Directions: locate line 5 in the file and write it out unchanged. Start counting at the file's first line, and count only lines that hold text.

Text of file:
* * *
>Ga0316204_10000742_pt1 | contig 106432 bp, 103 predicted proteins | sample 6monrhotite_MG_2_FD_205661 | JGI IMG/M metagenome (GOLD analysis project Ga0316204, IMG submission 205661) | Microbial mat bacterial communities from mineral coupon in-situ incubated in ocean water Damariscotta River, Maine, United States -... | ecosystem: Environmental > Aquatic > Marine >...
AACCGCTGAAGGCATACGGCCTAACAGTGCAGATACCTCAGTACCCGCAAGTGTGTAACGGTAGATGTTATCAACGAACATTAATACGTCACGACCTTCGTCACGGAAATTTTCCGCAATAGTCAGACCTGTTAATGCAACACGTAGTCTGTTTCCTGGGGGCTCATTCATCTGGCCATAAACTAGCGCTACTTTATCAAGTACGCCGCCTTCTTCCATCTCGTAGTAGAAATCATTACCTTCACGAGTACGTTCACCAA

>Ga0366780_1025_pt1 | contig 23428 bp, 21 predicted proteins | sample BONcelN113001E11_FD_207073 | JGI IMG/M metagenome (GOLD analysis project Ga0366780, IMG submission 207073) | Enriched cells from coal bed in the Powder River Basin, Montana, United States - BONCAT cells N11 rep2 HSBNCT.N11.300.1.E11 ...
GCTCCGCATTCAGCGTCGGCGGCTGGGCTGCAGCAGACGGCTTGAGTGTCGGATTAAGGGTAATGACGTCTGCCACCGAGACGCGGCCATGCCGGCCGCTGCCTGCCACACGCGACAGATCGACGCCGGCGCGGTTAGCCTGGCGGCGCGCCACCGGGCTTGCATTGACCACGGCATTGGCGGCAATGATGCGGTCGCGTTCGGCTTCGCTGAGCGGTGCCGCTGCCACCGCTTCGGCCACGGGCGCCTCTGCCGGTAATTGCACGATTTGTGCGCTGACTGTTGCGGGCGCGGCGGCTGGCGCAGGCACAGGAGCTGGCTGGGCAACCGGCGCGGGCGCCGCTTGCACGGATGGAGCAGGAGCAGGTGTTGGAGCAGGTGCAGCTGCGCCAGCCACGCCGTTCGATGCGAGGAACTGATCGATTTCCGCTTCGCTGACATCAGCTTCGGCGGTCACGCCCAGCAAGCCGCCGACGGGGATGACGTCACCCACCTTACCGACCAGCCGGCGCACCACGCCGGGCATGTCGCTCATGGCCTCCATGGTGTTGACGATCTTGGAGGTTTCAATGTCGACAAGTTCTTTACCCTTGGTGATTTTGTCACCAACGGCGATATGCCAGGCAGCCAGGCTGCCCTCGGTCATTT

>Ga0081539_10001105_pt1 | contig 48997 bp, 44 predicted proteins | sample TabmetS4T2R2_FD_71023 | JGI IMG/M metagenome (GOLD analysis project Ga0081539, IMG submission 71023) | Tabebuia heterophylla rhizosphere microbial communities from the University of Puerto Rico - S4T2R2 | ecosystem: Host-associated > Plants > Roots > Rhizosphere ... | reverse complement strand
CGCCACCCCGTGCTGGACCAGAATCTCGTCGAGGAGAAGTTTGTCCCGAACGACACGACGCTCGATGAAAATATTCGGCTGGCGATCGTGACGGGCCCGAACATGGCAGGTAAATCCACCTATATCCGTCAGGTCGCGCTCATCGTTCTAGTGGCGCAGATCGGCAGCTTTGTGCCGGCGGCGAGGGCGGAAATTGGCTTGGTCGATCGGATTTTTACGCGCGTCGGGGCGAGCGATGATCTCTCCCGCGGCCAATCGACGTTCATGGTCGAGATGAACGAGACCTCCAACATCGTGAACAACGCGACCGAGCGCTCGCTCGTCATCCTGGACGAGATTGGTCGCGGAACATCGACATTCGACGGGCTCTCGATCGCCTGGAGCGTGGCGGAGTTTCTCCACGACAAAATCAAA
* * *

>Ga0081539_10001105_pt1 | contig 48997 bp, 44 predicted proteins | sample TabmetS4T2R2_FD_71023 | JGI IMG/M metagenome (GOLD analysis project Ga0081539, IMG submission 71023) | Tabebuia heterophylla rhizosphere microbial communities from the University of Puerto Rico - S4T2R2 | ecosystem: Host-associated > Plants > Roots > Rhizosphere ... | reverse complement strand